The district court after examining the state record found that Richardson had not requested counsel before giving the statement, had been advised of his right to remain silent, was able to inform his parents of his whereabouts, was not denied opportunity to sleep or subjected to long or extensive periods of questioning, and that the statement he signed was read to him before he signed it and was freely given.
The court concluded, "after a careful examination" and independent study of the entire record, that the "files and records clearly show" that Richardson is not imprisoned in violation of the "Constitution or laws or treaties of the United States," 28 U.S.C. § 2254(a), and was not denied due process. In reaching its conclusions the court properly disregarded the rules established in Escobedo v. State of Illinois, 378 U.S. 478, 84 S. Ct. 1758, 12 L. Ed. 2d 977 and Miranda v. State of Arizona, 384 U.S. 436, 86 S. Ct. 1602, 16 L. Ed. 2d 694.*fn1
The district court reached its conclusions on the same record which the Illinois Supreme Court had previously considered. The Illinois Supreme Court had interpreted the record in substantially the same way as the district court, stating that Richardson was arrested in the presence of his father, so that his father knew his son was in police custody; that Richardson's sister was told he would be at the Fillmore Station; that the boys were questioned for a "short period of time" after the arrest, were fed and permitted to watch television at the Audy Detention Home, and were given an opportunity to sleep before Richardson's statement was taken; and that Richardson testified that he was treated well and was promised nothing. The Illinois Supreme Court also found that Richardson was not subjected to lengthy or extensive questioning periods. It stated Richardson was not represented by counsel while in custody, but stated he did not request counsel. The court noted also that an officer testified that the boys were advised of their right to remain silent.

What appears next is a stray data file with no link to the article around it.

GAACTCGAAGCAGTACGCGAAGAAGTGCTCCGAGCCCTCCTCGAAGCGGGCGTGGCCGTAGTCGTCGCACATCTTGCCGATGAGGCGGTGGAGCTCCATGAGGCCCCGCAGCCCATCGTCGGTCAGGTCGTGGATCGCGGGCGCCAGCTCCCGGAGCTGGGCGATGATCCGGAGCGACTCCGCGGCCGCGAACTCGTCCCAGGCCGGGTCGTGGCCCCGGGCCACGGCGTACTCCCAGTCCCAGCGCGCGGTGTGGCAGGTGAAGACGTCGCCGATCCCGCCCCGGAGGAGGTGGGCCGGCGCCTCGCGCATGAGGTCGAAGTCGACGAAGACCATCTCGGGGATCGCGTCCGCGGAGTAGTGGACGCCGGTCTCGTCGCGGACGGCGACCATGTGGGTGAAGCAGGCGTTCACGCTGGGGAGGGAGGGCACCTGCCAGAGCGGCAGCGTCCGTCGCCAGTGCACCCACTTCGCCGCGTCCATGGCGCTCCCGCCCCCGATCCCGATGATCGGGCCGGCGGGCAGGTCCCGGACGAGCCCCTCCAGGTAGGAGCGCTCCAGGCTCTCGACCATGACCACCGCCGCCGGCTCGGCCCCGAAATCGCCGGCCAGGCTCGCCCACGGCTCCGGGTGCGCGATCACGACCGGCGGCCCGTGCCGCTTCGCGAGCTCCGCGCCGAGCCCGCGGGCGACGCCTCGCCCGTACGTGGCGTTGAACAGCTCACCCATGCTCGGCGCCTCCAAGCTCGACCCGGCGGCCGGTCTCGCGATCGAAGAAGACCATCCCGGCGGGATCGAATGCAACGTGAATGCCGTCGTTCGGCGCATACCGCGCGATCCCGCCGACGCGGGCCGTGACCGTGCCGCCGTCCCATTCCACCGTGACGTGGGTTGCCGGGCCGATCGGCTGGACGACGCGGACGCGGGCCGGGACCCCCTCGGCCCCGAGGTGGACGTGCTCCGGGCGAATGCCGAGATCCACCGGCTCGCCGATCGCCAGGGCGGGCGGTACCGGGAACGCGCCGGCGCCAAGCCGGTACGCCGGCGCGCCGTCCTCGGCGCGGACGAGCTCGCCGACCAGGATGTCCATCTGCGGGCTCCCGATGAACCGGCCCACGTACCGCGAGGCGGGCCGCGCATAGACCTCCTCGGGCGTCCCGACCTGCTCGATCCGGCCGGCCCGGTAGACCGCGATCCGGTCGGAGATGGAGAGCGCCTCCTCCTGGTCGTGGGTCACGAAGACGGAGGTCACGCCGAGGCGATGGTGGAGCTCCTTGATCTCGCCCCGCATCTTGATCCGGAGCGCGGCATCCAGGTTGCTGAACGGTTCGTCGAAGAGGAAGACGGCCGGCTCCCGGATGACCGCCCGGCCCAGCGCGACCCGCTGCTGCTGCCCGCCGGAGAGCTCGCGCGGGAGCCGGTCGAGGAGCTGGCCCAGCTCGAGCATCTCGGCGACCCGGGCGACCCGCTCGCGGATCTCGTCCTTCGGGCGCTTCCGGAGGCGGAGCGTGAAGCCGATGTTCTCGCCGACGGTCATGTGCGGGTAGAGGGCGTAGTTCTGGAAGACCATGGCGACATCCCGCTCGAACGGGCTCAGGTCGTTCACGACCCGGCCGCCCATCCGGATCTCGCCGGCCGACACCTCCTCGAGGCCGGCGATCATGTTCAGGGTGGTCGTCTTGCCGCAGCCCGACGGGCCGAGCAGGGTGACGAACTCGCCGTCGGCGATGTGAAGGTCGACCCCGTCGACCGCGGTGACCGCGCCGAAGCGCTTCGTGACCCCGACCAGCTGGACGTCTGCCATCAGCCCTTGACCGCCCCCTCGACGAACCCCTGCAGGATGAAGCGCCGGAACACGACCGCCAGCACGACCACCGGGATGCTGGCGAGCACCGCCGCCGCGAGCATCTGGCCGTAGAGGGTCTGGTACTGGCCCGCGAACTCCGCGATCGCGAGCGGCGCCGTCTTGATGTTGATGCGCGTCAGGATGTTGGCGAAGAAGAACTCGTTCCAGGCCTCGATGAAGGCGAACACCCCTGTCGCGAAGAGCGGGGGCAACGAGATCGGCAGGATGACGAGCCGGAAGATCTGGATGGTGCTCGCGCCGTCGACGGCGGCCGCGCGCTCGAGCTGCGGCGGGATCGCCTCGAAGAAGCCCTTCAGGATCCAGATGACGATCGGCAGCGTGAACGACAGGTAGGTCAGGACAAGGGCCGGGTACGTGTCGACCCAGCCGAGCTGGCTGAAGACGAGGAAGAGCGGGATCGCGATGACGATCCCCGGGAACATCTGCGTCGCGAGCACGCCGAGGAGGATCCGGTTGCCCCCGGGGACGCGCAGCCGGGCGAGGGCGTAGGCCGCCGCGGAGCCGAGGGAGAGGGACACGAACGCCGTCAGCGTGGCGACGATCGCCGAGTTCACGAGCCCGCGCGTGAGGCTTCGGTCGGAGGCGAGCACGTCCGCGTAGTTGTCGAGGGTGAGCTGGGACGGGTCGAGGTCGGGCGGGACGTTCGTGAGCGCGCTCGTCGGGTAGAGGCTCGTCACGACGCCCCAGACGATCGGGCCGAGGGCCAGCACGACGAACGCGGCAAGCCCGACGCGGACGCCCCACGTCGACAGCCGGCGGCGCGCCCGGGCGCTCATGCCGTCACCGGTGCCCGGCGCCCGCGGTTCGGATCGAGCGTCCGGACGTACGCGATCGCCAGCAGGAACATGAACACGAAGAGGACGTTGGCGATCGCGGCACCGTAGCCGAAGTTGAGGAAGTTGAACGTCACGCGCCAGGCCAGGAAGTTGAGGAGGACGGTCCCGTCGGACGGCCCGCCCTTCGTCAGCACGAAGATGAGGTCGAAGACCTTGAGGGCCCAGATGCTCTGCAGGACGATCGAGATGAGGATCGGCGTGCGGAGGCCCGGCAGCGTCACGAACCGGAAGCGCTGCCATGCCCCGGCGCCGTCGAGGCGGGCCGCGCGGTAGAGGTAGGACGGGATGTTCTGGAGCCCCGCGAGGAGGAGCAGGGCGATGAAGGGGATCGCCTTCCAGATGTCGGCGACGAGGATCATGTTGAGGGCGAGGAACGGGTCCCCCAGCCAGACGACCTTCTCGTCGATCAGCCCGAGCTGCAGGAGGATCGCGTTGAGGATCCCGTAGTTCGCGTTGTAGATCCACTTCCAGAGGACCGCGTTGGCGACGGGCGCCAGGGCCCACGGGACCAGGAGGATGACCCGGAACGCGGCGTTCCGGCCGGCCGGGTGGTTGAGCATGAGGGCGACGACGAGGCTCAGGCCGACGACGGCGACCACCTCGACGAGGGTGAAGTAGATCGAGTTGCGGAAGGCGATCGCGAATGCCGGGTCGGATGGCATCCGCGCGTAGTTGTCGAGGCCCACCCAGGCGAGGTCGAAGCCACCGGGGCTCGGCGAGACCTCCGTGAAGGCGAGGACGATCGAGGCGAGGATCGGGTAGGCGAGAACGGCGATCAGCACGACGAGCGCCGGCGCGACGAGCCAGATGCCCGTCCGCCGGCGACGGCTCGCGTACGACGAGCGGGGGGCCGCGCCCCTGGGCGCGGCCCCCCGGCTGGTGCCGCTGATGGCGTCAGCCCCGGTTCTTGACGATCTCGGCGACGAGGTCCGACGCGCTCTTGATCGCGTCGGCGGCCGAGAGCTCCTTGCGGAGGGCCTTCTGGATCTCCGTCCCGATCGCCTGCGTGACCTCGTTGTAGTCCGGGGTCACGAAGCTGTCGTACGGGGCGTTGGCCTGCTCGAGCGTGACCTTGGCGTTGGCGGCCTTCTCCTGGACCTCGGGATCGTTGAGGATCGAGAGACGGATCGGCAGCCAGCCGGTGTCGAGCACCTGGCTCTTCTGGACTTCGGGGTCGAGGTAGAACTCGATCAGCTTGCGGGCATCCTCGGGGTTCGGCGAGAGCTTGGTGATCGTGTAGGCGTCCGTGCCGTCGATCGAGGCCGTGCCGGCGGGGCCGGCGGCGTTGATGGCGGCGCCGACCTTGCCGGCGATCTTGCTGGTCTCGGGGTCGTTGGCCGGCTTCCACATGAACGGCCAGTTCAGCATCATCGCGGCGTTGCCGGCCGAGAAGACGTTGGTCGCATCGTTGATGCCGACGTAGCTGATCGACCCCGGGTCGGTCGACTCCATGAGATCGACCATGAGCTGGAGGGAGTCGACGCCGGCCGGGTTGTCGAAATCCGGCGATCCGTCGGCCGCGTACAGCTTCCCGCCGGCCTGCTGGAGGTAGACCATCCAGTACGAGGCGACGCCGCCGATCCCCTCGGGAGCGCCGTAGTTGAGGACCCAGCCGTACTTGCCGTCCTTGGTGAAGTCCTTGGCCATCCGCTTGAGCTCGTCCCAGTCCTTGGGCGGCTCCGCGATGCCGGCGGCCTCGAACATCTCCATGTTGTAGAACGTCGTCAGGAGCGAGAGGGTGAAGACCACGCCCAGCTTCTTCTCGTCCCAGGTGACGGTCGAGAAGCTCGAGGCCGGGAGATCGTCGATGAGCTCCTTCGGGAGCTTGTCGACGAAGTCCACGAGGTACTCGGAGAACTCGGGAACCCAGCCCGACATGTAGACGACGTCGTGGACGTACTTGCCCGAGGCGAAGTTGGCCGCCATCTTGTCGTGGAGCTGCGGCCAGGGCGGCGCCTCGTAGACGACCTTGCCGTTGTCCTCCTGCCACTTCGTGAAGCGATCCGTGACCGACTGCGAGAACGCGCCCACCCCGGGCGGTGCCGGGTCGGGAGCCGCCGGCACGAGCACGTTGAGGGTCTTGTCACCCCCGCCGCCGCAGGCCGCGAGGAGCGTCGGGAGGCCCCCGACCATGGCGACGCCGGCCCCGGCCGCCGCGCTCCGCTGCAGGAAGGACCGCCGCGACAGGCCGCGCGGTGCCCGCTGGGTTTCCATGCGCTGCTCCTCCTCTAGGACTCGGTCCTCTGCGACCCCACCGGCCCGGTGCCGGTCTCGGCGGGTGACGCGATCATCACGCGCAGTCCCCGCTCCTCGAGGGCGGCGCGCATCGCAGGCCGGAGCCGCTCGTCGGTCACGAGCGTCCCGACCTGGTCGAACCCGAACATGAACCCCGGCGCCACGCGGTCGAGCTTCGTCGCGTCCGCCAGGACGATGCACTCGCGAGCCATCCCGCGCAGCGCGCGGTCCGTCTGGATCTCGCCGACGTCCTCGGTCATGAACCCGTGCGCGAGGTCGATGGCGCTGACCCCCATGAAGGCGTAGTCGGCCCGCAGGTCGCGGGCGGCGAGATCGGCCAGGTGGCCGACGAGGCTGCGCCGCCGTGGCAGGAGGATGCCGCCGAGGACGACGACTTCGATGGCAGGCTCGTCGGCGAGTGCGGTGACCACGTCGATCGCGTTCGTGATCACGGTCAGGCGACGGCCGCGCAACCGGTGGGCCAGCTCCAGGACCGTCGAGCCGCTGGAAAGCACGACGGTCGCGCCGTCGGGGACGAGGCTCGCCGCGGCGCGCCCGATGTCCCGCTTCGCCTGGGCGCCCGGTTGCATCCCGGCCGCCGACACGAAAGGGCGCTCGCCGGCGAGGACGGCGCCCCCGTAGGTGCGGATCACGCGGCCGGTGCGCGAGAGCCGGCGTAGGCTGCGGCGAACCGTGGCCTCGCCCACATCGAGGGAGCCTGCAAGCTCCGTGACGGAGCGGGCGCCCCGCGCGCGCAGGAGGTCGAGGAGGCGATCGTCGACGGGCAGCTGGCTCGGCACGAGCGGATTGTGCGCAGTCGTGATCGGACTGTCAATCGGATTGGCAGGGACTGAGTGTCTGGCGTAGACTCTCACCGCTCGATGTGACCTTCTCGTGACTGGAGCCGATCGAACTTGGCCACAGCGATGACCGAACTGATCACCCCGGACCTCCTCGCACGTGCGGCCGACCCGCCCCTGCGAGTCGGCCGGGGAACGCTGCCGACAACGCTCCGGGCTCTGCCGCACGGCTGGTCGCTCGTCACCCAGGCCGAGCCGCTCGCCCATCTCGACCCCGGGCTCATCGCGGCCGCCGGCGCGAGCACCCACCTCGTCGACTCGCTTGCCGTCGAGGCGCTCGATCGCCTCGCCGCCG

Both the Illinois Supreme Court and the district court carefully read the transcript of the hearing on the motion to suppress, as well as the testimony at the trial, and found that Richardson had not been denied due process.*fn2 We also have read the transcript and trial testimony. We agree with the district court's finding that the facts as found by the Supreme Court and its appraisal of credibility questions have ample support in the record.
The only circumstances which the record reveals that arguably tend to support a finding of involuntariness are that Richardson was fifteen years old and had no attorney when he was questioned by an assistant state's attorney to whom he made an incriminatory statement. These circumstances in themselves do not render the statement involuntary as ...